5. Not knowing where to start – When you must perform an important task but struggle to find a good place to start, this usually causes one to delay getting the activity done.
  6. Arousal types or thrill-seekers – People who wait to the last minute for the ecstatic rush.
  7. Decisional procrastinators – people who cannot decide. Not deciding absolves procrastinators of responsibility for the outcome of events.
  8. Laziness – Working on a long project can be difficult because of the amount of effort that it takes to finish. There are also opportunity costs along the way where you must give up something you would rather be doing to get some work done on your project. This often leads people to lose their motivation and choose to set aside their projects for a later time. People can be selfish with their time, even if it’s for their own benefit.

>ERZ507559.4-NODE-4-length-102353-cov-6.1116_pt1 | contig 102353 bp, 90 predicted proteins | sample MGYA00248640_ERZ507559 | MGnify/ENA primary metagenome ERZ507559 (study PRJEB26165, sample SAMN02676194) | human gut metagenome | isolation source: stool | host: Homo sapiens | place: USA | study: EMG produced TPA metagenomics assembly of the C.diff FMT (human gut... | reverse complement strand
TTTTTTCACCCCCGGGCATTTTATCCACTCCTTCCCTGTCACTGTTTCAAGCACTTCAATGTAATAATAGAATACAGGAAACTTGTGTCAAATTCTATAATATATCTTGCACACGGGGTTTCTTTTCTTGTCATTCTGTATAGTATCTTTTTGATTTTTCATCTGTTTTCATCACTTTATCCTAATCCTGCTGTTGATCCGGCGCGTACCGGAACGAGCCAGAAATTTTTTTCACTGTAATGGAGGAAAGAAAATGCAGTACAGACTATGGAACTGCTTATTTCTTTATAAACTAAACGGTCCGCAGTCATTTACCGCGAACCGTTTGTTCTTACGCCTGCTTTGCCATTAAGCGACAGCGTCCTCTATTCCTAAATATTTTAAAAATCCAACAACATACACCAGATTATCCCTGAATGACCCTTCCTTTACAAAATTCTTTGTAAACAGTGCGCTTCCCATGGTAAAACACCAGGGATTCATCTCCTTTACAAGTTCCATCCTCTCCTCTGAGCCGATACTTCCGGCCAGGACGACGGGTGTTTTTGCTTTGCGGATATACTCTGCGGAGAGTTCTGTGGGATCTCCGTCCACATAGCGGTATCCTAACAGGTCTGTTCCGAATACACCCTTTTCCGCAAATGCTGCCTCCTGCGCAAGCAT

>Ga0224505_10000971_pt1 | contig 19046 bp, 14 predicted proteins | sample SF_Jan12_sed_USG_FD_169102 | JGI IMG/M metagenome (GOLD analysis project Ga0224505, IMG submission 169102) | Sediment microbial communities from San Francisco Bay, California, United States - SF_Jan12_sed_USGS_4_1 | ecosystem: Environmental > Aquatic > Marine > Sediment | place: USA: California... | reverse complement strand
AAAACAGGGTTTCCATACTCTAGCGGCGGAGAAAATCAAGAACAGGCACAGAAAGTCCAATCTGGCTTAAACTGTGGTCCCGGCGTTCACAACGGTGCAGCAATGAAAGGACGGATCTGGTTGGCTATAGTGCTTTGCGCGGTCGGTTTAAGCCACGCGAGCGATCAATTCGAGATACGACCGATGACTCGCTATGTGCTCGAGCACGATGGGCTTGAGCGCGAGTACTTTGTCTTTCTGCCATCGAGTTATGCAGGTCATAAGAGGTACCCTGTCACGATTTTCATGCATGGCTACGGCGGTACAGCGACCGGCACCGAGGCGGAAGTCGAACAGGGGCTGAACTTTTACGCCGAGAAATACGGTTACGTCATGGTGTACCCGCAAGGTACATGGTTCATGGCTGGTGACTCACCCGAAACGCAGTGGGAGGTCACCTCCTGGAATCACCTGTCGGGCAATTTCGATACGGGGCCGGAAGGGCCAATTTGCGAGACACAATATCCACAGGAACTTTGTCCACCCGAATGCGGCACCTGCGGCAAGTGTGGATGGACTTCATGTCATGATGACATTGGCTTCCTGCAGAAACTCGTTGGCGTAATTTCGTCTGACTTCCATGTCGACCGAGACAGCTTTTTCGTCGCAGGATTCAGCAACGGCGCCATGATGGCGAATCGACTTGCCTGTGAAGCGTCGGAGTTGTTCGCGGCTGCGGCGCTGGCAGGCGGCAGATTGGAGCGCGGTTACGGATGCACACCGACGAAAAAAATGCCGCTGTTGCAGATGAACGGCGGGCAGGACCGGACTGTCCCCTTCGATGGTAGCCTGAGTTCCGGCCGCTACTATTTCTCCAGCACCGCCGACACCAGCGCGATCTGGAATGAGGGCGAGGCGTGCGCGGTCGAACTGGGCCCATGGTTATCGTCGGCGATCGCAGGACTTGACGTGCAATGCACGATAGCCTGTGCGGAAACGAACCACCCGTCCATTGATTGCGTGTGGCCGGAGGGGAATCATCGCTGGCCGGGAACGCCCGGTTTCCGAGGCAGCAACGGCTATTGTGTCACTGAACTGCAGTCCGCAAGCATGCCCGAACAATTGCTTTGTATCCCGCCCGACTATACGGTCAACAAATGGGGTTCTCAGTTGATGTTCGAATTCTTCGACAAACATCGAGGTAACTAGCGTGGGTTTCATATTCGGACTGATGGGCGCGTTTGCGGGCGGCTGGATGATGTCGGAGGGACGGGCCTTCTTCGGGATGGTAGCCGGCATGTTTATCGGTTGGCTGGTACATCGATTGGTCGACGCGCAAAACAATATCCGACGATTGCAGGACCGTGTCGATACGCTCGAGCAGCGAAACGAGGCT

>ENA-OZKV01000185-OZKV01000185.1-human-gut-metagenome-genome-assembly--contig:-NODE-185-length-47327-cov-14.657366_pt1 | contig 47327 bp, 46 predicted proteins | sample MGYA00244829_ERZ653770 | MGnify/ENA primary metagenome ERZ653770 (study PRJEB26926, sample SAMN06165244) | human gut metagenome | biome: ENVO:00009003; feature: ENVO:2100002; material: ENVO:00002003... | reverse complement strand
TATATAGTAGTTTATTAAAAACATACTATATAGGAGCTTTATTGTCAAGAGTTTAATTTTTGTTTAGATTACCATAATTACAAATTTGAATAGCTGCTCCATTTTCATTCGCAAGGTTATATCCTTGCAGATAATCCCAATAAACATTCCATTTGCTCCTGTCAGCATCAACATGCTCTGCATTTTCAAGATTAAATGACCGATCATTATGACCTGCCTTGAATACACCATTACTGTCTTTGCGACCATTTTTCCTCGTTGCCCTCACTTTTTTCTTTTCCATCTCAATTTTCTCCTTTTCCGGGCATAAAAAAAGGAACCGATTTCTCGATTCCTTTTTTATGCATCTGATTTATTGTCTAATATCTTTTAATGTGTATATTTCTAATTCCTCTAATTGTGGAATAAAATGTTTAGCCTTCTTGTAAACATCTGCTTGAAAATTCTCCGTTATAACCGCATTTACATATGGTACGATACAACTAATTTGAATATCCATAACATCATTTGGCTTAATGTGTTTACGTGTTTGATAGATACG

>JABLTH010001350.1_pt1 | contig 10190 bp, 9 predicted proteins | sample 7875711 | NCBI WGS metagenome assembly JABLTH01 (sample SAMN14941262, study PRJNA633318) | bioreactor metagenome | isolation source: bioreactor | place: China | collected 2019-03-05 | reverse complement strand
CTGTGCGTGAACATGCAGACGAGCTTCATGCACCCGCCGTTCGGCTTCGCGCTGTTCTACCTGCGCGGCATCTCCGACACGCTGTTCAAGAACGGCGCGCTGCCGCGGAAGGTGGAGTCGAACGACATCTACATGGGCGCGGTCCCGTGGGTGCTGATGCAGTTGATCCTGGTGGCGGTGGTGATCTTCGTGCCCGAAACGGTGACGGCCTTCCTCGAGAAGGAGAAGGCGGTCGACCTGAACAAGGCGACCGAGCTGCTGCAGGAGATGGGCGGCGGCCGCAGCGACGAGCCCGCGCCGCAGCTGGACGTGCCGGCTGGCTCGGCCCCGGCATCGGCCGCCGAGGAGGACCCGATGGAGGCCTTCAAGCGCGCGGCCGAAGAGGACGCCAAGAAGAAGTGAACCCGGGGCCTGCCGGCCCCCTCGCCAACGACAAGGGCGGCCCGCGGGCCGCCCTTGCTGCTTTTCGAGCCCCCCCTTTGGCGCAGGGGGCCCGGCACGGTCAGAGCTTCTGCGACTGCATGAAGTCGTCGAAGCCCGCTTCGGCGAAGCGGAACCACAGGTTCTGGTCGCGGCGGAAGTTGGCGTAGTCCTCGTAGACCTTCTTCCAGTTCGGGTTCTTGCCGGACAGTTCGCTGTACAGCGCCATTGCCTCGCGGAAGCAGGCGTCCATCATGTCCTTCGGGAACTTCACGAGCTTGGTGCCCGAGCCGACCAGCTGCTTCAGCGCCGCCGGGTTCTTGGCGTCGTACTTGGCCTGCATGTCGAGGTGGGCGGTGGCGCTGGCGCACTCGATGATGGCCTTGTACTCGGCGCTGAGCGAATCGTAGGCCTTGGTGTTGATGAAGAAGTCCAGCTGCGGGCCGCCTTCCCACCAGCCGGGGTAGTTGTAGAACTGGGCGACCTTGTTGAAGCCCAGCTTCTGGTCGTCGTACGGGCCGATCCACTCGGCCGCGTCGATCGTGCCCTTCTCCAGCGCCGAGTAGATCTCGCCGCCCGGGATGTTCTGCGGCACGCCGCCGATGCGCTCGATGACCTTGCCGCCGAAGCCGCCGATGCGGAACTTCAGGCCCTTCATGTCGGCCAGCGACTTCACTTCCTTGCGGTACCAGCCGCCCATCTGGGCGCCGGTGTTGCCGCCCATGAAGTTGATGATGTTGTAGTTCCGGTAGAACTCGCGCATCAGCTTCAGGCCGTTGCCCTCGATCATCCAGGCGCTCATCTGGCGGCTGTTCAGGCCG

We tend to care too much about our present selves and not enough about our future selves. We like to enjoy immediate benefits and results, especially if the costs of our choices don’t become apparent until far in the future.

For example;

  1. It’s easier to spend money now because you are going to enjoy the benefit in that moment (buying a new phone), than saving and accumulating to buy something bigger or even a better phone in a couple of months OR
  2. The payoff of eating cake is immediate (sugar rush) and the cost of skipping workouts won’t show up until you’ve skipped for months.

We are addicted to immediate results, so we tend to put off things that have a delayed result.